However, there are those who doubt the diagnostic value of such tools and materials. For example, Driver and Krech, in their comparative analysis of computerized placement versus traditional writing samples, noted that “what is easiest to measure—often by means of a multiple choice test—may correspond least to good writing, and…choosing a correct response from a set of possible answers is not composing” (17). Similarly, Brown noted that multiple-choice tests “require a passive, reactive mental state when actual writing requires and fosters a sense of human agency, an active state” (3). There are also those who point to the daunting expensive logistical problems associated with both traditional noncomputerized grading methods and their digital successors. The norming and calibration process for professors involved in grading writing samples is not a skill set our medical curriculum faculty are equipped to handle.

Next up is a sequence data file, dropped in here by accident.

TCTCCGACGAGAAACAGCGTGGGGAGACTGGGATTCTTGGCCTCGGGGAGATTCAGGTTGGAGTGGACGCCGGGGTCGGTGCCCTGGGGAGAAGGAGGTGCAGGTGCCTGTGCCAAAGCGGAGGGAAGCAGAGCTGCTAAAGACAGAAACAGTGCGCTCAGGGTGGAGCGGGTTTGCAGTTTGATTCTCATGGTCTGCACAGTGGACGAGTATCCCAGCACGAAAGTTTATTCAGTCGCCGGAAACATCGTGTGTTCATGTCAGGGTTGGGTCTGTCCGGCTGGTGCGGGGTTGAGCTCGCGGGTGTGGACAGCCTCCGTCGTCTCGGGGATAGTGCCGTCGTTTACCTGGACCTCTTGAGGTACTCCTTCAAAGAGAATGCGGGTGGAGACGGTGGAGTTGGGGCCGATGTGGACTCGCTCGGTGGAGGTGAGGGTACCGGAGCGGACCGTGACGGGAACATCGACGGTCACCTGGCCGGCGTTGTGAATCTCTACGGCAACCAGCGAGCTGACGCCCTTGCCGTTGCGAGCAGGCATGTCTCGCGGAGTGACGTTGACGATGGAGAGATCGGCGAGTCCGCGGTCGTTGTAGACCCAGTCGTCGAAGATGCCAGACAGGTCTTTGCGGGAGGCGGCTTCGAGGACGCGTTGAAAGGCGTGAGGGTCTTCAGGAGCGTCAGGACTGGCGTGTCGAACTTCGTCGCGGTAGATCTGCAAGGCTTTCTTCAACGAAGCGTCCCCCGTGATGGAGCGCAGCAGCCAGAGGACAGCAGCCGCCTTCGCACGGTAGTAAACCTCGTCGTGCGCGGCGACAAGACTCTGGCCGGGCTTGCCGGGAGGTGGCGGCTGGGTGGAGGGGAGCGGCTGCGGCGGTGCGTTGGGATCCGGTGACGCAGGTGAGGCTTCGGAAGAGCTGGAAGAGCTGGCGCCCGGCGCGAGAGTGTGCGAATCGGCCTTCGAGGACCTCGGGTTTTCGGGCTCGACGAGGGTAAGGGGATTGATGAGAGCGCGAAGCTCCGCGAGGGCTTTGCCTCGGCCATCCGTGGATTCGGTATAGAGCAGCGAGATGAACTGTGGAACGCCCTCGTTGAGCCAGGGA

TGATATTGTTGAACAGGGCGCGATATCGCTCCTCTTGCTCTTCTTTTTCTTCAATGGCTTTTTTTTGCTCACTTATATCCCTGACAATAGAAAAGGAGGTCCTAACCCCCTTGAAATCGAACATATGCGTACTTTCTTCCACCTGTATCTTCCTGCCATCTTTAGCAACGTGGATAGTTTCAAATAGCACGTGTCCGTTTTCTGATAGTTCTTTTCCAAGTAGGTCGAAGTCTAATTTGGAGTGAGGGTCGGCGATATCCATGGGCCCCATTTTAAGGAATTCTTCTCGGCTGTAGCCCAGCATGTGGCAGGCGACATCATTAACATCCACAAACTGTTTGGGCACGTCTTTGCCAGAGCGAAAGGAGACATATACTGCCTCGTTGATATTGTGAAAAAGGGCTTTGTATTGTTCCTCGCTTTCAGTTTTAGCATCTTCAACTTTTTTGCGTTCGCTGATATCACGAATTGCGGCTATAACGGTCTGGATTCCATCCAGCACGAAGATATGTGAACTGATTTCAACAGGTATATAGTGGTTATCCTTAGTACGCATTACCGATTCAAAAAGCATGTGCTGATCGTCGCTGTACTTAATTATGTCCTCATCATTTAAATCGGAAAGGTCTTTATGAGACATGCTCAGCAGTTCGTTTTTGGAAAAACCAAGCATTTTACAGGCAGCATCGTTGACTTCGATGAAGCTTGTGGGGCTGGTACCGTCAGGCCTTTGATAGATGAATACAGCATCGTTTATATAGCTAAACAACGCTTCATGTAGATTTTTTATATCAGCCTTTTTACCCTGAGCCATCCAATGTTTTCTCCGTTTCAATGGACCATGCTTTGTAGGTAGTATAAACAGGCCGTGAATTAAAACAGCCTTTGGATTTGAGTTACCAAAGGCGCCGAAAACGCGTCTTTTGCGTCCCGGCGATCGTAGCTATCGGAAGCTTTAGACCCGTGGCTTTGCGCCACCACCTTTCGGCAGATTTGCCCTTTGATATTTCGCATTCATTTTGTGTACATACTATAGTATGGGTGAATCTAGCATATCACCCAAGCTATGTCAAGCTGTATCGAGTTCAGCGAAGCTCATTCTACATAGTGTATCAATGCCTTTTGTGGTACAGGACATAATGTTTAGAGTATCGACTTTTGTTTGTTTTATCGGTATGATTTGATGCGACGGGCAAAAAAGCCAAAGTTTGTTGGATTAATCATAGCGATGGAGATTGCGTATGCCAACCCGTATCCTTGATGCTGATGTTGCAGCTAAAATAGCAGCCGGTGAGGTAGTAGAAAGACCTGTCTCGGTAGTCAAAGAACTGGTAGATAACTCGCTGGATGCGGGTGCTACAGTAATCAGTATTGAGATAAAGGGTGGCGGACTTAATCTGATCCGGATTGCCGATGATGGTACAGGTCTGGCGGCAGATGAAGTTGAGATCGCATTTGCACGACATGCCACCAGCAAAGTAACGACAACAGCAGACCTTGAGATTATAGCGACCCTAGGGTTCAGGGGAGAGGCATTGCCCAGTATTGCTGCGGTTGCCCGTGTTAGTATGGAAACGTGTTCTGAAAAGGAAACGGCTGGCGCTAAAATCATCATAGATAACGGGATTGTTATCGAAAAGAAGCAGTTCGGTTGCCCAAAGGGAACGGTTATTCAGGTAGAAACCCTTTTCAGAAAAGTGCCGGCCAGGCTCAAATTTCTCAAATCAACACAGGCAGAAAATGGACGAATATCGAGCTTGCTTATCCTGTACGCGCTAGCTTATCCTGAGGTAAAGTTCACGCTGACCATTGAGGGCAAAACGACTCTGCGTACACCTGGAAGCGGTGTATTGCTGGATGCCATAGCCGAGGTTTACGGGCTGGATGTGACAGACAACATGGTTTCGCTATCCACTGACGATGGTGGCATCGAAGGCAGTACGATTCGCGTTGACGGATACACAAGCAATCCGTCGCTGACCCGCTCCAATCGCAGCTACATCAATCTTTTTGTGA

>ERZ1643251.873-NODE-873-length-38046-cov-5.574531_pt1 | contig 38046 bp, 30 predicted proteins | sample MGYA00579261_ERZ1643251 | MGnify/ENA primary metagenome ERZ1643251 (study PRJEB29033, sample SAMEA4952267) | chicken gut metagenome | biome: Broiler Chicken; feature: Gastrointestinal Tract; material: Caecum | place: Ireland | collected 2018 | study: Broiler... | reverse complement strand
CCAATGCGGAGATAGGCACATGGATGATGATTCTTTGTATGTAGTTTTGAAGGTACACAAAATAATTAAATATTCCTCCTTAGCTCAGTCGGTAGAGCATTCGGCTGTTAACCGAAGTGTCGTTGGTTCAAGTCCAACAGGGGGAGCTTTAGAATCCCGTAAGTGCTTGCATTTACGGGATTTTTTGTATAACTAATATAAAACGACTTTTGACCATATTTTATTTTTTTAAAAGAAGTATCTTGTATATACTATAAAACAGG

In any case, the multiple measures in language assessment show up in the literature as a preferred way to go about dealing with this challenge (Breland, Driver and Krech, Greenberg, White). For example, White noted that the “results of a careful multiple-choice test, when combined with the results of a single essay test, will yield a fairer and more accurate measure of writing ability than will either test when used by itself” (240-1). Driver and Krech similarly concluded their comparative analysis of language assessment methods by recommending “a combination of tests as the most accurate measure of students’ placement needs” (19). However, they also noted that, because of the expense and logistical demands of using multiple measures, this practice might not be practical for many institutions (Driver and Krech 3).